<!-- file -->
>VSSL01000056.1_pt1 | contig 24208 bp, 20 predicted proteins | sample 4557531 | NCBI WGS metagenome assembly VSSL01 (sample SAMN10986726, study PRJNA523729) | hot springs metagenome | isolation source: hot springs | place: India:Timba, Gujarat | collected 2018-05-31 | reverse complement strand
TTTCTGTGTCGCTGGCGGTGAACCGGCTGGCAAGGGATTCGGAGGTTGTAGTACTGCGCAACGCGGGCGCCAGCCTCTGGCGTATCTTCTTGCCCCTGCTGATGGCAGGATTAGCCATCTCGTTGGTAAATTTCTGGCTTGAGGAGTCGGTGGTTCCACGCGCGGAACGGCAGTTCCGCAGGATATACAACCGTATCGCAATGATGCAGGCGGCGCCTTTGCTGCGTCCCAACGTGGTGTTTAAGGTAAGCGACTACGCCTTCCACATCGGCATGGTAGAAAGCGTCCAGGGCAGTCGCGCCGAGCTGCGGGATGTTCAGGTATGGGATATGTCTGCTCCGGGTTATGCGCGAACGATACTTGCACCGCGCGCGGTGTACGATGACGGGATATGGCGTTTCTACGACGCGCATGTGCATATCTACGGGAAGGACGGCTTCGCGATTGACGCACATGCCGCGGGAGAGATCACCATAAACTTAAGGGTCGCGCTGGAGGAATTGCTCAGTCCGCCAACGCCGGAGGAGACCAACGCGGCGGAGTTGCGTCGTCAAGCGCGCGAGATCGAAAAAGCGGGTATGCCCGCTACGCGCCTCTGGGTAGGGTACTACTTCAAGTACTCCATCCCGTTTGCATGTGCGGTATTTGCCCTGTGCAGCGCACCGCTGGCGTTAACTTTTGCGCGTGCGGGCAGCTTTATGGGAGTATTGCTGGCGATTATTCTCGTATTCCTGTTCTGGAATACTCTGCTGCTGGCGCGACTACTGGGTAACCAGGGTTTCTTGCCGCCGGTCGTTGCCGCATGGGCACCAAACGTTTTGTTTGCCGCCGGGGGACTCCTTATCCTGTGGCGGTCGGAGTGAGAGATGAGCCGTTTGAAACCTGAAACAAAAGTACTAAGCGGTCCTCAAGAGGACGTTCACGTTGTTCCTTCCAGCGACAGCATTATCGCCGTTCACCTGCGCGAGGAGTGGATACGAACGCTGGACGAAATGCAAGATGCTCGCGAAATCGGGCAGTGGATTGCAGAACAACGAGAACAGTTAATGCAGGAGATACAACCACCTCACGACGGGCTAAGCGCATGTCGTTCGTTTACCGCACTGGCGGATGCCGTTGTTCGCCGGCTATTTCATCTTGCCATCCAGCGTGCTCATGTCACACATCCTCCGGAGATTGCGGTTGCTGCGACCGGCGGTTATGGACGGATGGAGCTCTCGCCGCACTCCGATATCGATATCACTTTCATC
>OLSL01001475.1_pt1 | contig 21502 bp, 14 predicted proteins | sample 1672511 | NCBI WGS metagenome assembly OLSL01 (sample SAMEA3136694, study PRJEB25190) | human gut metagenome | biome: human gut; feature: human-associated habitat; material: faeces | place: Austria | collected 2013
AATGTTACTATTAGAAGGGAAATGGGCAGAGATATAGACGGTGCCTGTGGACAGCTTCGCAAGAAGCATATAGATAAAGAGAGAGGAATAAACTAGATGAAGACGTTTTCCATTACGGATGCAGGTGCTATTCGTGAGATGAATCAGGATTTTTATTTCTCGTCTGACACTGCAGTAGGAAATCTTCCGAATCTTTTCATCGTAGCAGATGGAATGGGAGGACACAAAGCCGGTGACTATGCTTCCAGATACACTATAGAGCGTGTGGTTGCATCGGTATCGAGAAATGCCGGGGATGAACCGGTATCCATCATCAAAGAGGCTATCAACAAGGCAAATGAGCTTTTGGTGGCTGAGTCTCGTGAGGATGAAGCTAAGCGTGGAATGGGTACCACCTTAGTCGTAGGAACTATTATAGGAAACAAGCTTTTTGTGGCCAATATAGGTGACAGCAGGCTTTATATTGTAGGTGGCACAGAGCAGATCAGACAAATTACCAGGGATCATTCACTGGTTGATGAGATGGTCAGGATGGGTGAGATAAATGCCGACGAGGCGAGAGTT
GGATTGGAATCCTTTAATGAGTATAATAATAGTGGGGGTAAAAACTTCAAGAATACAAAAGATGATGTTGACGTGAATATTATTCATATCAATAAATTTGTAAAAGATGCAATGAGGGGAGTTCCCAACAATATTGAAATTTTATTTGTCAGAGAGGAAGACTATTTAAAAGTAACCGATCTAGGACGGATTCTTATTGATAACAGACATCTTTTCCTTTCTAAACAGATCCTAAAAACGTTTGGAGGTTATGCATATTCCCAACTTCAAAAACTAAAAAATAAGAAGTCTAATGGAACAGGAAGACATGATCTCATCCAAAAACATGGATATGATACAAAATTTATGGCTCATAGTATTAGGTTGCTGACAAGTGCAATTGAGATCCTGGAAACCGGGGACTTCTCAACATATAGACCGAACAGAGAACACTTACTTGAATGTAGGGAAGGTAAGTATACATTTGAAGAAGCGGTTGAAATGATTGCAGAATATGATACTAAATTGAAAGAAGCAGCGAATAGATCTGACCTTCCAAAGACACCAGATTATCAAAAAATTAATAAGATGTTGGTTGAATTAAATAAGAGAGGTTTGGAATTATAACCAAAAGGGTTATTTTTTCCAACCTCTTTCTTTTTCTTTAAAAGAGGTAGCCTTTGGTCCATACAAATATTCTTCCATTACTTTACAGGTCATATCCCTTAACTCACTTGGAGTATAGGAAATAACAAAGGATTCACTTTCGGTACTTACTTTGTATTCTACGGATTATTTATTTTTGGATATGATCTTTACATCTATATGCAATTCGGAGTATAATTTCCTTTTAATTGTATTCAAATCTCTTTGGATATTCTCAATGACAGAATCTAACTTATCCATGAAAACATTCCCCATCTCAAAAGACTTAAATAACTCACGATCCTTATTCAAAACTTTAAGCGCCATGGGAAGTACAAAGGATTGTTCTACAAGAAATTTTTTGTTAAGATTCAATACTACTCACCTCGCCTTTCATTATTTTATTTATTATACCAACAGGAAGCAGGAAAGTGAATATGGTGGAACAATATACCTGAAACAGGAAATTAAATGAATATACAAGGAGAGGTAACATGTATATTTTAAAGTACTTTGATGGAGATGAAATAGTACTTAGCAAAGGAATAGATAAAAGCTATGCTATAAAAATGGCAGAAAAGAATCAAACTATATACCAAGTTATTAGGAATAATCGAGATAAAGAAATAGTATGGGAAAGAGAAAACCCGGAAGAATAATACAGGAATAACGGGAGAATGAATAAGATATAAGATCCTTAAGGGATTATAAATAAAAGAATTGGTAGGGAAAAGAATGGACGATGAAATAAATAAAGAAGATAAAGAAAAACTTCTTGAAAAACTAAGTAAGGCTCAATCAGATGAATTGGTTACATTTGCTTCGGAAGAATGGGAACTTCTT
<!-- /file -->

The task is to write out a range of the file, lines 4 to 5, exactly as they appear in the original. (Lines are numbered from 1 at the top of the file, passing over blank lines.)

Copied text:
AATGTTACTATTAGAAGGGAAATGGGCAGAGATATAGACGGTGCCTGTGGACAGCTTCGCAAGAAGCATATAGATAAAGAGAGAGGAATAAACTAGATGAAGACGTTTTCCATTACGGATGCAGGTGCTATTCGTGAGATGAATCAGGATTTTTATTTCTCGTCTGACACTGCAGTAGGAAATCTTCCGAATCTTTTCATCGTAGCAGATGGAATGGGAGGACACAAAGCCGGTGACTATGCTTCCAGATACACTATAGAGCGTGTGGTTGCATCGGTATCGAGAAATGCCGGGGATGAACCGGTATCCATCATCAAAGAGGCTATCAACAAGGCAAATGAGCTTTTGGTGGCTGAGTCTCGTGAGGATGAAGCTAAGCGTGGAATGGGTACCACCTTAGTCGTAGGAACTATTATAGGAAACAAGCTTTTTGTGGCCAATATAGGTGACAGCAGGCTTTATATTGTAGGTGGCACAGAGCAGATCAGACAAATTACCAGGGATCATTCACTGGTTGATGAGATGGTCAGGATGGGTGAGATAAATGCCGACGAGGCGAGAGTT
GGATTGGAATCCTTTAATGAGTATAATAATAGTGGGGGTAAAAACTTCAAGAATACAAAAGATGATGTTGACGTGAATATTATTCATATCAATAAATTTGTAAAAGATGCAATGAGGGGAGTTCCCAACAATATTGAAATTTTATTTGTCAGAGAGGAAGACTATTTAAAAGTAACCGATCTAGGACGGATTCTTATTGATAACAGACATCTTTTCCTTTCTAAACAGATCCTAAAAACGTTTGGAGGTTATGCATATTCCCAACTTCAAAAACTAAAAAATAAGAAGTCTAATGGAACAGGAAGACATGATCTCATCCAAAAACATGGATATGATACAAAATTTATGGCTCATAGTATTAGGTTGCTGACAAGTGCAATTGAGATCCTGGAAACCGGGGACTTCTCAACATATAGACCGAACAGAGAACACTTACTTGAATGTAGGGAAGGTAAGTATACATTTGAAGAAGCGGTTGAAATGATTGCAGAATATGATACTAAATTGAAAGAAGCAGCGAATAGATCTGACCTTCCAAAGACACCAGATTATCAAAAAATTAATAAGATGTTGGTTGAATTAAATAAGAGAGGTTTGGAATTATAACCAAAAGGGTTATTTTTTCCAACCTCTTTCTTTTTCTTTAAAAGAGGTAGCCTTTGGTCCATACAAATATTCTTCCATTACTTTACAGGTCATATCCCTTAACTCACTTGGAGTATAGGAAATAACAAAGGATTCACTTTCGGTACTTACTTTGTATTCTACGGATTATTTATTTTTGGATATGATCTTTACATCTATATGCAATTCGGAGTATAATTTCCTTTTAATTGTATTCAAATCTCTTTGGATATTCTCAATGACAGAATCTAACTTATCCATGAAAACATTCCCCATCTCAAAAGACTTAAATAACTCACGATCCTTATTCAAAACTTTAAGCGCCATGGGAAGTACAAAGGATTGTTCTACAAGAAATTTTTTGTTAAGATTCAATACTACTCACCTCGCCTTTCATTATTTTATTTATTATACCAACAGGAAGCAGGAAAGTGAATATGGTGGAACAATATACCTGAAACAGGAAATTAAATGAATATACAAGGAGAGGTAACATGTATATTTTAAAGTACTTTGATGGAGATGAAATAGTACTTAGCAAAGGAATAGATAAAAGCTATGCTATAAAAATGGCAGAAAAGAATCAAACTATATACCAAGTTATTAGGAATAATCGAGATAAAGAAATAGTATGGGAAAGAGAAAACCCGGAAGAATAATACAGGAATAACGGGAGAATGAATAAGATATAAGATCCTTAAGGGATTATAAATAAAAGAATTGGTAGGGAAAAGAATGGACGATGAAATAAATAAAGAAGATAAAGAAAAACTTCTTGAAAAACTAAGTAAGGCTCAATCAGATGAATTGGTTACATTTGCTTCGGAAGAATGGGAACTTCTT